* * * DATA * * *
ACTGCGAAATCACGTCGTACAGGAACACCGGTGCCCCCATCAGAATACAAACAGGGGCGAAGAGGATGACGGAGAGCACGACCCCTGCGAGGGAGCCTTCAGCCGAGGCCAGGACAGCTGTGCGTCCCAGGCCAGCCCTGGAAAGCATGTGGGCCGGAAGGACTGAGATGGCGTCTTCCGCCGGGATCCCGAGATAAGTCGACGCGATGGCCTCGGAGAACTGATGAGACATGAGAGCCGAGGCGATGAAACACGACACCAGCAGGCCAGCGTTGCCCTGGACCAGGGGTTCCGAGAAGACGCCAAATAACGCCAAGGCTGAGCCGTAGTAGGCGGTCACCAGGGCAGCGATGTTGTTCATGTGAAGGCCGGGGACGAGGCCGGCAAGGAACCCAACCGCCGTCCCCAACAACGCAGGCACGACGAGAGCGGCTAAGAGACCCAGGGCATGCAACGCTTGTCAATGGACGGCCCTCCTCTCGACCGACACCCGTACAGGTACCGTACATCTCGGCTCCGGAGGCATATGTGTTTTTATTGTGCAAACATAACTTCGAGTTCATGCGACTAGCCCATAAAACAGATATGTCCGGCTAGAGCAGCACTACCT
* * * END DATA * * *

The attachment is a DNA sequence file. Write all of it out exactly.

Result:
ACTGCGAAATCACGTCGTACAGGAACACCGGTGCCCCCATCAGAATACAAACAGGGGCGAAGAGGATGACGGAGAGCACGACCCCTGCGAGGGAGCCTTCAGCCGAGGCCAGGACAGCTGTGCGTCCCAGGCCAGCCCTGGAAAGCATGTGGGCCGGAAGGACTGAGATGGCGTCTTCCGCCGGGATCCCGAGATAAGTCGACGCGATGGCCTCGGAGAACTGATGAGACATGAGAGCCGAGGCGATGAAACACGACACCAGCAGGCCAGCGTTGCCCTGGACCAGGGGTTCCGAGAAGACGCCAAATAACGCCAAGGCTGAGCCGTAGTAGGCGGTCACCAGGGCAGCGATGTTGTTCATGTGAAGGCCGGGGACGAGGCCGGCAAGGAACCCAACCGCCGTCCCCAACAACGCAGGCACGACGAGAGCGGCTAAGAGACCCAGGGCATGCAACGCTTGTCAATGGACGGCCCTCCTCTCGACCGACACCCGTACAGGTACCGTACATCTCGGCTCCGGAGGCATATGTGTTTTTATTGTGCAAACATAACTTCGAGTTCATGCGACTAGCCCATAAAACAGATATGTCCGGCTAGAGCAGCACTACCT